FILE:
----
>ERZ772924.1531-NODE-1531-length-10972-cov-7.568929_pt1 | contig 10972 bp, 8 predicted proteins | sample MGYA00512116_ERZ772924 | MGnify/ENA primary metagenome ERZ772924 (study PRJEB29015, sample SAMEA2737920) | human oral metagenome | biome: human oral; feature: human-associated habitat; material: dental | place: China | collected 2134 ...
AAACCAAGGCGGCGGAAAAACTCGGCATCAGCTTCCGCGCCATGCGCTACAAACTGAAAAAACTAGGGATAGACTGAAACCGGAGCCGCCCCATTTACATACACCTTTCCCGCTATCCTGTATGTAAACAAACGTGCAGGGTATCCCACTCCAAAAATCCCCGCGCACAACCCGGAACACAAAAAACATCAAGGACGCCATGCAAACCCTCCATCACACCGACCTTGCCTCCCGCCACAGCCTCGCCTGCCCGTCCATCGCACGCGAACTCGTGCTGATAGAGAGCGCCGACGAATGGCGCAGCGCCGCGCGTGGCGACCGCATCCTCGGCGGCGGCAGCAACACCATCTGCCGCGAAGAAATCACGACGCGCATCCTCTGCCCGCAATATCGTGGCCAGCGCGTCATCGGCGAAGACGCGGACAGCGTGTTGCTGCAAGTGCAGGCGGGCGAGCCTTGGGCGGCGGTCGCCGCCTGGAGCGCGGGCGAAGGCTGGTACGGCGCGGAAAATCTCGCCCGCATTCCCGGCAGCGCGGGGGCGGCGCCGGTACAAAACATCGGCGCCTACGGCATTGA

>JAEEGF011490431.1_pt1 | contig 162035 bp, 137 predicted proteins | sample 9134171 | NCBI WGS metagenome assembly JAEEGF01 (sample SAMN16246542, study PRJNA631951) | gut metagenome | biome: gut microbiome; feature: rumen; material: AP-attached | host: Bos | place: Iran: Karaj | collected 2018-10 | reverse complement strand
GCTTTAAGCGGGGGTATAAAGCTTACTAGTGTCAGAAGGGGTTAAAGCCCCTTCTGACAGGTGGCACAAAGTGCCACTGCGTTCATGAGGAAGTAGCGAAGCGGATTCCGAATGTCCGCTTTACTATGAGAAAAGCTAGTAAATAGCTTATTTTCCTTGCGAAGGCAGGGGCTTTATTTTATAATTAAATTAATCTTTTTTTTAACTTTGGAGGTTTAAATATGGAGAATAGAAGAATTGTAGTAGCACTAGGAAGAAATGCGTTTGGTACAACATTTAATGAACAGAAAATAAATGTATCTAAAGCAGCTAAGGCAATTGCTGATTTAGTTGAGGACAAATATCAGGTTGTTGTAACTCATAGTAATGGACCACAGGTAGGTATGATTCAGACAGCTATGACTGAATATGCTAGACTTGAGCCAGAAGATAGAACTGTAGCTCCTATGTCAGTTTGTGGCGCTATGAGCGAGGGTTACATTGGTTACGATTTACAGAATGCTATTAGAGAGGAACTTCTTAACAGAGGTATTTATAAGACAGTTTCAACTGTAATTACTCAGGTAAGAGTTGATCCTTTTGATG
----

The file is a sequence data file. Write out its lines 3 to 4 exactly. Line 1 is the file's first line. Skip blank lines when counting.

>JAEEGF011490431.1_pt1 | contig 162035 bp, 137 predicted proteins | sample 9134171 | NCBI WGS metagenome assembly JAEEGF01 (sample SAMN16246542, study PRJNA631951) | gut metagenome | biome: gut microbiome; feature: rumen; material: AP-attached | host: Bos | place: Iran: Karaj | collected 2018-10 | reverse complement strand
GCTTTAAGCGGGGGTATAAAGCTTACTAGTGTCAGAAGGGGTTAAAGCCCCTTCTGACAGGTGGCACAAAGTGCCACTGCGTTCATGAGGAAGTAGCGAAGCGGATTCCGAATGTCCGCTTTACTATGAGAAAAGCTAGTAAATAGCTTATTTTCCTTGCGAAGGCAGGGGCTTTATTTTATAATTAAATTAATCTTTTTTTTAACTTTGGAGGTTTAAATATGGAGAATAGAAGAATTGTAGTAGCACTAGGAAGAAATGCGTTTGGTACAACATTTAATGAACAGAAAATAAATGTATCTAAAGCAGCTAAGGCAATTGCTGATTTAGTTGAGGACAAATATCAGGTTGTTGTAACTCATAGTAATGGACCACAGGTAGGTATGATTCAGACAGCTATGACTGAATATGCTAGACTTGAGCCAGAAGATAGAACTGTAGCTCCTATGTCAGTTTGTGGCGCTATGAGCGAGGGTTACATTGGTTACGATTTACAGAATGCTATTAGAGAGGAACTTCTTAACAGAGGTATTTATAAGACAGTTTCAACTGTAATTACTCAGGTAAGAGTTGATCCTTTTGATG